Sins of Omission

The New York Times coverage of Hugo Chavez’ death was a bunker buster of misinformation.


The New York Times coverage of Hugo Chavez’ death was a bunker buster of misinformation.

The socialist left was plunged into a state of crisis last week when its leading advocate was felled by cancer. The death of Venezuelan President Hugo Chavez dealt a potentially crippling blow to the Bolivarian revolution’s hold on the Venezuelan nation. With their leader gone, Chavistas are scrambling to align their ranks behind Nicolas Maduro, an unimposing background figure in the Chavez narrative. And despite the stunning successes of the Chavez government—from a vertiginous drop in poverty to an equally dramatic rise in literacy, the establishment of a legislative apparatus designed to benefit the nation’s majority, and the nationalization of Venezuelan oil—the opposition is poised to renew its attack on the socialist experiment of the last decade and a half. Furious over repeated humiliations at the ballot box, the Venezuelan right, led by Henrique Capriles, is anxious to steer the country back to failed prescriptions of neoliberal economics, hoping to seize on an unexpected election to reclaim the presidency.

Naturally, few if any of the Bolivarian triumphs were mentioned in The New York Times ungenerous lead on the demise of the Venezuelan leader. Already, our leading propaganda daily has begun its historical revision of Chavez’ legacy. Its prejudiced coverage of the El Commandante’s death was remarkable only it what it elided from view—namely any of the progressive transformations the Bolivarian socialist engendered. Regarding the state of the nation, only a few conditions were noted. While vague mention was made that Chavez had “empowered and energized” millions of poor people, the print edition headline said Venezuela was a nation in “deep turmoil.” The digital edition brusquely mentioned, “high inflation and soaring crime,” as well as, “soaring prices and escalating shortages of basic goods.” While there is some truth to these claims—particularly in relation to crime—none of Chavez’ achievements were noted, an astonishing array of programmatic successes that have dwarfed the failures of his tenure.

But before adding anything else, let’s briefly look at the indictments delivered by the Times:

  • After devaluing its currency in 2010, pundits predicted massive inflation. Instead, inflation declined for two years, while economic growth topped four percent both years. This is ignored. Nor does the article note Venezuela’s spiraling rate of inflation before Chavez took office—or that he has actually significantly reduced it. While prices rise with inflation, the government offers subsidized goods through weekly Mercal and also regularly adjusts minimum wage to match or exceed inflation, which increases consumer purchasing power, which itself has increased 18 percent in Chavez’ first decade in office.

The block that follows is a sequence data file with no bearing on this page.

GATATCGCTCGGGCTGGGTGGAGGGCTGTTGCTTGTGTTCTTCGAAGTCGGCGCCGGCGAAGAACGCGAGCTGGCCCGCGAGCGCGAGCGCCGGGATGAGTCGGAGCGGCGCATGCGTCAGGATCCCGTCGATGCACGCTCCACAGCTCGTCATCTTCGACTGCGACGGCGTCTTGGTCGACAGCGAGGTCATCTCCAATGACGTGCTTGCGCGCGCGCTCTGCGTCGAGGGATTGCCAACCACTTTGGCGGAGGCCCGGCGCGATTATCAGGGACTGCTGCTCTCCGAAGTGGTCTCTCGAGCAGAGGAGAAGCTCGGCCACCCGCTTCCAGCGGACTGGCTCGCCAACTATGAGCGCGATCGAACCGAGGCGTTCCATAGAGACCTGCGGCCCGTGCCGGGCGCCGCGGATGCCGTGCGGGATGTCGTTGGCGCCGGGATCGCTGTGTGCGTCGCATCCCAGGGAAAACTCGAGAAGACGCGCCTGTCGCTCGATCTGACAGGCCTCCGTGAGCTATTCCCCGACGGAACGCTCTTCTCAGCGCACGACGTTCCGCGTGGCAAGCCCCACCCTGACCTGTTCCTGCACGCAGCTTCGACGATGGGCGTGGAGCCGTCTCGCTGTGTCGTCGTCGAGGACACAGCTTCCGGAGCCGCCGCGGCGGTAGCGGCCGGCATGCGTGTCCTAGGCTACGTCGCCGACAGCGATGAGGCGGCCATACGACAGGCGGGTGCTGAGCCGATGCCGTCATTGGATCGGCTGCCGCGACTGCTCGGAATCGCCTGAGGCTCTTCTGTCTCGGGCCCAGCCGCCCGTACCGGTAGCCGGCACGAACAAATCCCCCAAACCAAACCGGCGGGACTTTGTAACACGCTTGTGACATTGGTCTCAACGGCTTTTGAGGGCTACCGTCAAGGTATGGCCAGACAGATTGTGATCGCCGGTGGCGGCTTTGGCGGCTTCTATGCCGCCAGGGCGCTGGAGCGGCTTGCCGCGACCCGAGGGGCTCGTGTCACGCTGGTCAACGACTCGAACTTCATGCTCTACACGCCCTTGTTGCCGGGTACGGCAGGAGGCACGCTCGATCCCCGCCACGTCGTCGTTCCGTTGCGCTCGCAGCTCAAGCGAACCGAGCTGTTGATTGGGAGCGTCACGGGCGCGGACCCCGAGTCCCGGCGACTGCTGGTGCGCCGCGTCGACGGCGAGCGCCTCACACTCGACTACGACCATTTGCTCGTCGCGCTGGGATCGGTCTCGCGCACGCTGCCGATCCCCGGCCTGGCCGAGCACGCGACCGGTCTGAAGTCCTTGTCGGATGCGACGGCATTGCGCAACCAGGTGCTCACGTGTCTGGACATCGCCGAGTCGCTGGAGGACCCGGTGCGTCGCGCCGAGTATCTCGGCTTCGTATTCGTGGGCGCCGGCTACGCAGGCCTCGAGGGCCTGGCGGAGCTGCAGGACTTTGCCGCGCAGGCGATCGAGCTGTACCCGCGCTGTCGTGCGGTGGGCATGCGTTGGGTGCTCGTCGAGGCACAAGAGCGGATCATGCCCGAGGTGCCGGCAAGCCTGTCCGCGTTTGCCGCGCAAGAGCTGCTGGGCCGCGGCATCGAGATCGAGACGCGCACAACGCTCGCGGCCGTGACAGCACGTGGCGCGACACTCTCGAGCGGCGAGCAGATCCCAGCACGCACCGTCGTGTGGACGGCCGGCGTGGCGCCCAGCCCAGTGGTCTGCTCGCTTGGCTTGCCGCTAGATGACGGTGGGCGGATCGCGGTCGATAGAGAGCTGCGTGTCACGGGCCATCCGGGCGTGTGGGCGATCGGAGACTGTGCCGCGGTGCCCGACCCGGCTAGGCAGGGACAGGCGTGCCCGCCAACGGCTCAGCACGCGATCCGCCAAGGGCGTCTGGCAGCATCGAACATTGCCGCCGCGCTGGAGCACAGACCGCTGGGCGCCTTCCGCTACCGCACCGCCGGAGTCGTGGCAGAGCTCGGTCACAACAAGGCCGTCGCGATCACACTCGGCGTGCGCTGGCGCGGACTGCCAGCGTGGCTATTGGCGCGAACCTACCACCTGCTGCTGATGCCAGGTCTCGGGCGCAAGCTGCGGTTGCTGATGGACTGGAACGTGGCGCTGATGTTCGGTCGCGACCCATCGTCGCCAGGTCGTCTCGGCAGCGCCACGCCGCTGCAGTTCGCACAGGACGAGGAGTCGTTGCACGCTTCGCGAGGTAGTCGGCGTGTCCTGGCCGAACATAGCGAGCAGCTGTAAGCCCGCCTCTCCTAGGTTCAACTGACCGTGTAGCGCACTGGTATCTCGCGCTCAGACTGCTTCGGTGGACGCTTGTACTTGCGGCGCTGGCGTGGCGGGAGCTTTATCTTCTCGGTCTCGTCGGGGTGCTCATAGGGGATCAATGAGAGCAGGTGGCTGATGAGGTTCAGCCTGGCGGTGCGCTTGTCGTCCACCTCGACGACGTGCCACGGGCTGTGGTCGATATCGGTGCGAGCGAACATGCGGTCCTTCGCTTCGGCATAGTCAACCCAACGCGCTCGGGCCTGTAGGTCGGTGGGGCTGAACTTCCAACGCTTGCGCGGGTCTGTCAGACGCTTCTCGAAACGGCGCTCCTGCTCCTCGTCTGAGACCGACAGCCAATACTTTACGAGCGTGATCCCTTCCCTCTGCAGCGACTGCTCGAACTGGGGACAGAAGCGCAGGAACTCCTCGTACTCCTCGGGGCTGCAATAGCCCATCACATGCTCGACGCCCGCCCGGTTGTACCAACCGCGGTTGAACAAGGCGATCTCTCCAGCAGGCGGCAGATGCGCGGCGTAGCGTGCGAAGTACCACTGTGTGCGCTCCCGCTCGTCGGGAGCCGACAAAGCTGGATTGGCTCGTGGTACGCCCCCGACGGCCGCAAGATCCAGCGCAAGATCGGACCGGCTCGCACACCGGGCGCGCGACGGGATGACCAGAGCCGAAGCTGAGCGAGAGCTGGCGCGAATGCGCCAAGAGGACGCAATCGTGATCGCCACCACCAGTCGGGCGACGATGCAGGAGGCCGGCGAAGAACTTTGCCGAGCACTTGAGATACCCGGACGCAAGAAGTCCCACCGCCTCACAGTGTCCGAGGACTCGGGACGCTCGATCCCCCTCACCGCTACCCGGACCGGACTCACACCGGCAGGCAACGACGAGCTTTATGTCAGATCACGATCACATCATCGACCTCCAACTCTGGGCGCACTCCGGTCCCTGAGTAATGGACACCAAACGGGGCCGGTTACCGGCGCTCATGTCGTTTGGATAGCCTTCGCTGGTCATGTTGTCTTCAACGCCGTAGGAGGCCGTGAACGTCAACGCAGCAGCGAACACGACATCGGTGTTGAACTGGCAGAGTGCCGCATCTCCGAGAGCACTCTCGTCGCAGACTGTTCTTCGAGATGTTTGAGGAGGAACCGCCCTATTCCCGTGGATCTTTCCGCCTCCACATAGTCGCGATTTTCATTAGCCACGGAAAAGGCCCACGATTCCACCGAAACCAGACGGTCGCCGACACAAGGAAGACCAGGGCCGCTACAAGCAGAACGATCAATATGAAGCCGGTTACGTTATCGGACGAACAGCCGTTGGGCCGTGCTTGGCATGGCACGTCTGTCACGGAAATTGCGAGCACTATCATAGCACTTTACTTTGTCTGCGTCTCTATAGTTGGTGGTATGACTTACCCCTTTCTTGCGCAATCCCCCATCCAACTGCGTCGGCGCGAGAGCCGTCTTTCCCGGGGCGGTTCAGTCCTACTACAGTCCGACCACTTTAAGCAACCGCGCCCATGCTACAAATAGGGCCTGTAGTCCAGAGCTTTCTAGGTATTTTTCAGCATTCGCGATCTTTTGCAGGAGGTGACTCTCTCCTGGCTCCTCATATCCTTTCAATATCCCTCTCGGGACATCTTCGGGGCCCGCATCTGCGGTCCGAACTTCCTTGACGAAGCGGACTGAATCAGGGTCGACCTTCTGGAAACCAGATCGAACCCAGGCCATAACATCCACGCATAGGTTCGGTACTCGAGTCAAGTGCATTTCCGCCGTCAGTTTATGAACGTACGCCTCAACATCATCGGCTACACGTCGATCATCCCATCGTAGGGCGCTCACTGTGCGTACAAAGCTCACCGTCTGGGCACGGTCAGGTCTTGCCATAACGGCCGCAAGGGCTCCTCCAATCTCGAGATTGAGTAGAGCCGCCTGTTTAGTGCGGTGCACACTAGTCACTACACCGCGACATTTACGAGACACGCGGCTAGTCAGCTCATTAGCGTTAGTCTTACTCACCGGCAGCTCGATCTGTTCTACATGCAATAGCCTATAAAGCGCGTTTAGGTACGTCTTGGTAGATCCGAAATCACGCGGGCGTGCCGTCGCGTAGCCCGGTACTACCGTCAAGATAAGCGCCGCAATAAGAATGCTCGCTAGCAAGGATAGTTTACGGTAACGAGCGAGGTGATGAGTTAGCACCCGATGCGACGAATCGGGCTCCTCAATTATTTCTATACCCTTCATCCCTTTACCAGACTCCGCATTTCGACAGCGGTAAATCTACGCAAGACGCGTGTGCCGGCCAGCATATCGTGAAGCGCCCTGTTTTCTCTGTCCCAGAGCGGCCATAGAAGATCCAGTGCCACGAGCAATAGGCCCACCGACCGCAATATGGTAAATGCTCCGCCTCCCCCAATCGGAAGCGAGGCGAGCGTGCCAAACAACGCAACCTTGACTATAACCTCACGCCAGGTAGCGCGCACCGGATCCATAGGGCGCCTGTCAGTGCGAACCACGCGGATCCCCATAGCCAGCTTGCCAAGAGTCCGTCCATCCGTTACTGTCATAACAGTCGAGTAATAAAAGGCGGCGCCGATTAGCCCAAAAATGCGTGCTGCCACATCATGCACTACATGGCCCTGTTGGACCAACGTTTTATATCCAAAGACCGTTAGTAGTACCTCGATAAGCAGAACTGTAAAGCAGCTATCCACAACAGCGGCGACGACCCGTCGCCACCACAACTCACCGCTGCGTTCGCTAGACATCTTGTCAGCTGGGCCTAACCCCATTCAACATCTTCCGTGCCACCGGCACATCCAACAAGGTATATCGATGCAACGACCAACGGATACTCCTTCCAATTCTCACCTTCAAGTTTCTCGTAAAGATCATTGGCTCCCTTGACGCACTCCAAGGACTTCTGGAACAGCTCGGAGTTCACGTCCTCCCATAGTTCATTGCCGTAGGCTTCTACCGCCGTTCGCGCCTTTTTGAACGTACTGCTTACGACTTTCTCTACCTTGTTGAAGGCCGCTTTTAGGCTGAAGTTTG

• In stark contrast to improving economic numbers, Venezuela’s murder rate increased threefold during Chavez’ three terms in office, now third highest in the Americas, calling into question the effectiveness of police training. A new training program was launched in 2009, but has yet to produce results. The Bolivarian National Police, also launched in 2009, has lowered rates where it is active, but chronic problems continue to plague the country, particularly Caracas, including police corruption, biased judiciaries, the likelihood of not being prosecuted, the presence of millions of weapons, and the fact that Venezuela is a main thoroughfare for illegal drugs on their way to the United States.
  • Food shortages are also present, another surprising condition in a country of declining poverty. Western critics naturally point to price controls as the cause, providing a typically ideological explanation for a problem that appears to have a more nuanced answer. Food consumption in Venezuela has exploded since Chavez took office in 1999. The population consumed 26 million tons of food in 2012, double the 13 million tons they consumed in 1999. The government suggests the shortages are a consequence of rapidly increasing consumption. Food production is up 71 percent since Chavez took office, but consumption is up 94 percent.

Claims without Context

A day later, the Times decided that its stinting initial coverage was too generous: it had merely listed the flaws in Venezuelan society. What it had failed to do was pepper the pot with a heavy dose of falsification. It then released a factless catalogue of misinformation that, when it wasn’t quoting louche academics, was irrigating the column with toxic dogma. It began, in its home page tout, with a headline about “Debating Chavez’s Legacy,” by author William Neuman. The sub-line anxiously opened the festivities with an elephantine distortion: “Venezuela had one of the lowest rates of economic growth in the region during the 14 years that Hugo Chavez was president.”

Well, after that opener, why bother writing a column? The case has already been made. Best to have the tout lead to a broken link, or redirect to Thomas Friedman hyperventilating about the glories of globalization on display in Indonesian sweatshops. But no, the Times were out for blood. This was no ordinary socialist. Chavez deserved a double-barreled dose of disinformation.

Regarding its initial claim that Venezuela had one of the “lowest rates of economic growth in the region during the 14 years that Hugo Chavez was president.” This statistic is taken from the World Bank. It is true. What it fails to mention is the nosedive the Venezuelan economy fell into when U.S.-backed, right-wing elites overthrew the democratically-elected Chavez in 2002. The economy fell at nine percent into 2003. Then there were devastating oil production shutdowns engineered by the same cadre of oppositionists when Chavez moved to nationalize the oil industry.

Despite this and other opposition attempts to sabotage the economy through food hoarding, price speculation, and other noble measures, the Times neither bothers to contextualize their claim nor balance it against the significant achievements of the Bolivarian government. If elements of socialism actually work, don’t the Times readers deserve to know about them? Evidently not, according to the editors, who see it as their duty to shelter their gullible readership from the facts. But consider these facts about Venezuela’s socialist experiment: